What does the C++ compiler do to ensure that different but adjacent memory locations are safe to be used on different threads?

This is hardware-dependent. On hardware I am familiar with, C++ doesn’t have to do anything special, because from hardware perspective accessing different bytes even on a cached line is handled ‘transparently’. From the hardware, this situation is not really different from

char a[2];
// or
char a, b;

In the cases above, we are talking about two adjacent objects, which are guaranteed to be independently accessible.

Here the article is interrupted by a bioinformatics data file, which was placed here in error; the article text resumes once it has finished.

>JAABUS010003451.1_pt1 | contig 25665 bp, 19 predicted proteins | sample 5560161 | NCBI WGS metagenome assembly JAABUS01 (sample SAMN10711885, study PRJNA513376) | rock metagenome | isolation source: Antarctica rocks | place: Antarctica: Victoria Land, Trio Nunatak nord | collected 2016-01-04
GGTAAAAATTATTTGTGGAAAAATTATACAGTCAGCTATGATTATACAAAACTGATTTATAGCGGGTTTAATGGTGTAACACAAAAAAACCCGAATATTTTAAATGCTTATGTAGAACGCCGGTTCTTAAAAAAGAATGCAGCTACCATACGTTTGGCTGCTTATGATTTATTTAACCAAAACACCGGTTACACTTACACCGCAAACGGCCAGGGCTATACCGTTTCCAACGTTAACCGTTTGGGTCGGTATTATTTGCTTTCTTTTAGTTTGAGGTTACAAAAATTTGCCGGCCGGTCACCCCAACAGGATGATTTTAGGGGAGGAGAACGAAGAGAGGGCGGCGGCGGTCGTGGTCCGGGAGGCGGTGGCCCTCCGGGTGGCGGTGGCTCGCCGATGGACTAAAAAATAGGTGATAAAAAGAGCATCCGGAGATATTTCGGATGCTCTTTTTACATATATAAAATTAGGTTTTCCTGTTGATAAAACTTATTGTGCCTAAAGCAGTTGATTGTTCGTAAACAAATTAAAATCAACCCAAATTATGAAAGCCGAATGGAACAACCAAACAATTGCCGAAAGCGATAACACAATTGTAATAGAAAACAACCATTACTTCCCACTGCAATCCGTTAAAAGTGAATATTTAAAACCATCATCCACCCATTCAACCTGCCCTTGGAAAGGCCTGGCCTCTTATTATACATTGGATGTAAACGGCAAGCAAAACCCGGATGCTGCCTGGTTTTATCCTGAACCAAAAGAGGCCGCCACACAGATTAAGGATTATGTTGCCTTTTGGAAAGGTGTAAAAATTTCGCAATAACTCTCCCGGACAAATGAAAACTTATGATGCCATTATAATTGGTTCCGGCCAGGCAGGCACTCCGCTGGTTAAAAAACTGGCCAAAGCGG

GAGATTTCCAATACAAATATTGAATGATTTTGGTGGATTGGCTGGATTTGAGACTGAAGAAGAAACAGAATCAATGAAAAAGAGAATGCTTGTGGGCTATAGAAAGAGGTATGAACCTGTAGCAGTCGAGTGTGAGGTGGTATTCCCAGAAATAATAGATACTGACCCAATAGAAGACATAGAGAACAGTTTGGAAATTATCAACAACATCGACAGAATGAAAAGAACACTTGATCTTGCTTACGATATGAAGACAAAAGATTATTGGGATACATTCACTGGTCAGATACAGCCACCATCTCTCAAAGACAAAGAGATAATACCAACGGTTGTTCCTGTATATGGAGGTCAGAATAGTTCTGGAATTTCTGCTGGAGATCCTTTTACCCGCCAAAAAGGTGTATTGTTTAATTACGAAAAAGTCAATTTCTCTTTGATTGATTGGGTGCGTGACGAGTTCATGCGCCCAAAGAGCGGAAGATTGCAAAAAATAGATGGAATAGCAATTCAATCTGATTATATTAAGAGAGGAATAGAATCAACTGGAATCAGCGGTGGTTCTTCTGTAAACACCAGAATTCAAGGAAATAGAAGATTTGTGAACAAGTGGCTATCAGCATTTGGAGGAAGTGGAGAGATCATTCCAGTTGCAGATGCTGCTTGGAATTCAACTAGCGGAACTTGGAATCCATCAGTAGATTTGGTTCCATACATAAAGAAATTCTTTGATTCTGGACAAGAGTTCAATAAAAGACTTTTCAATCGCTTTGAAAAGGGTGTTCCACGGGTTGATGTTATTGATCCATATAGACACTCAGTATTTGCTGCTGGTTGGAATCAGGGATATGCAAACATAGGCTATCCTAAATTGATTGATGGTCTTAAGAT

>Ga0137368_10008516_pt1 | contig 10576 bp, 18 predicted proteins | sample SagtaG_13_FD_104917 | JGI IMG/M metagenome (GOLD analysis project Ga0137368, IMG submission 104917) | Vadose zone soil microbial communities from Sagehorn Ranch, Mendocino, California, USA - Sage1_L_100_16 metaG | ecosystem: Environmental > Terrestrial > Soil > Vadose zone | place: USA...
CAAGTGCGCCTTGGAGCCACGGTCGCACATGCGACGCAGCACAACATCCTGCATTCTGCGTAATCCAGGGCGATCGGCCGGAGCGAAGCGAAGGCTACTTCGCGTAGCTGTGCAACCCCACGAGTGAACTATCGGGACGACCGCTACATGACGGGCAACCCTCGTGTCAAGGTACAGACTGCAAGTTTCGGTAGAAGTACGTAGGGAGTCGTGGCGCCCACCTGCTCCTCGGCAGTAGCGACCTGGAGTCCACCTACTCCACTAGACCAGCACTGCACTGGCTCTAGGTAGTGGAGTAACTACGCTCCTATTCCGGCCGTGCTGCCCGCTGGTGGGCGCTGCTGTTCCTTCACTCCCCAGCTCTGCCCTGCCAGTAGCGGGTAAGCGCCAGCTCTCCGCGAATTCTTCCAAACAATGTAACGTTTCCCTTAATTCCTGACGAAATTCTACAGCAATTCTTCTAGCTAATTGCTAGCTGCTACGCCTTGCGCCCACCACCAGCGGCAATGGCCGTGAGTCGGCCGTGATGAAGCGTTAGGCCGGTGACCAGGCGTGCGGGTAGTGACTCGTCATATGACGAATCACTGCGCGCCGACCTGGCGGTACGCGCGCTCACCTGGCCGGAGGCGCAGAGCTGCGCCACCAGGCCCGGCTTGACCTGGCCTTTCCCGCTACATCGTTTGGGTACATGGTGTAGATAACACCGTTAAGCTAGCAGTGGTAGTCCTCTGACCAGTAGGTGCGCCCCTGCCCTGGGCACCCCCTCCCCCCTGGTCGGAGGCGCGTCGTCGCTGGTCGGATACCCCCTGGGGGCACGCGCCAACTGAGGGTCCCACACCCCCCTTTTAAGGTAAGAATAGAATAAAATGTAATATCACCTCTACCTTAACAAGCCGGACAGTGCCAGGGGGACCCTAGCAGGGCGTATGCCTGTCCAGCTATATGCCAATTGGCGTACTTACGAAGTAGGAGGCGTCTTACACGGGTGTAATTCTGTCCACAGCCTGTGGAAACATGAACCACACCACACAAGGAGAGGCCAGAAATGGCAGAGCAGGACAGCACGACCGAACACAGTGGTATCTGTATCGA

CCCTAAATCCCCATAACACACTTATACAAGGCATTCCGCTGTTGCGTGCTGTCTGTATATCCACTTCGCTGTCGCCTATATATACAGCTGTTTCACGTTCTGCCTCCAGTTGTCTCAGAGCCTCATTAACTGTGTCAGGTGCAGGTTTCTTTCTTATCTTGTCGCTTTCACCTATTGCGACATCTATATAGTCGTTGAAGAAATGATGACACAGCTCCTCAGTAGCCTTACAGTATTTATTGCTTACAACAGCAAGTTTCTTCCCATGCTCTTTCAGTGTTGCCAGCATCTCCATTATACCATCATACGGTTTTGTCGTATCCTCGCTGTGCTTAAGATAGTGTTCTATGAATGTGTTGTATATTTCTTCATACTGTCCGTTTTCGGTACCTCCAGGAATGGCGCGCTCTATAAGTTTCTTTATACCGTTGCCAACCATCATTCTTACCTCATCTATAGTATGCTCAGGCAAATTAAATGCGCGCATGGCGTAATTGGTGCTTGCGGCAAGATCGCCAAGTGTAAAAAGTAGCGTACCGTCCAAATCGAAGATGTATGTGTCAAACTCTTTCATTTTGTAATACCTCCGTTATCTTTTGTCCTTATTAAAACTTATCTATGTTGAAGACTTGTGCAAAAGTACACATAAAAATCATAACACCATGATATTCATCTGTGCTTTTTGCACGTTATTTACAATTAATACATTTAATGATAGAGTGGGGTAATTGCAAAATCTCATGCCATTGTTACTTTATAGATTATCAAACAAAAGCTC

However, I’ve put ‘transparently’ in quotes for a reason. When you really have a case like that, you could be suffering (performance-wise) from a ‘false sharing’ – which happens when two (or more) threads access adjacent memory simultaneously and it ends up being cached in several CPU’s caches. This leads to constant cache invalidation. In the real life, care should be taken to prevent this from happening when possible.

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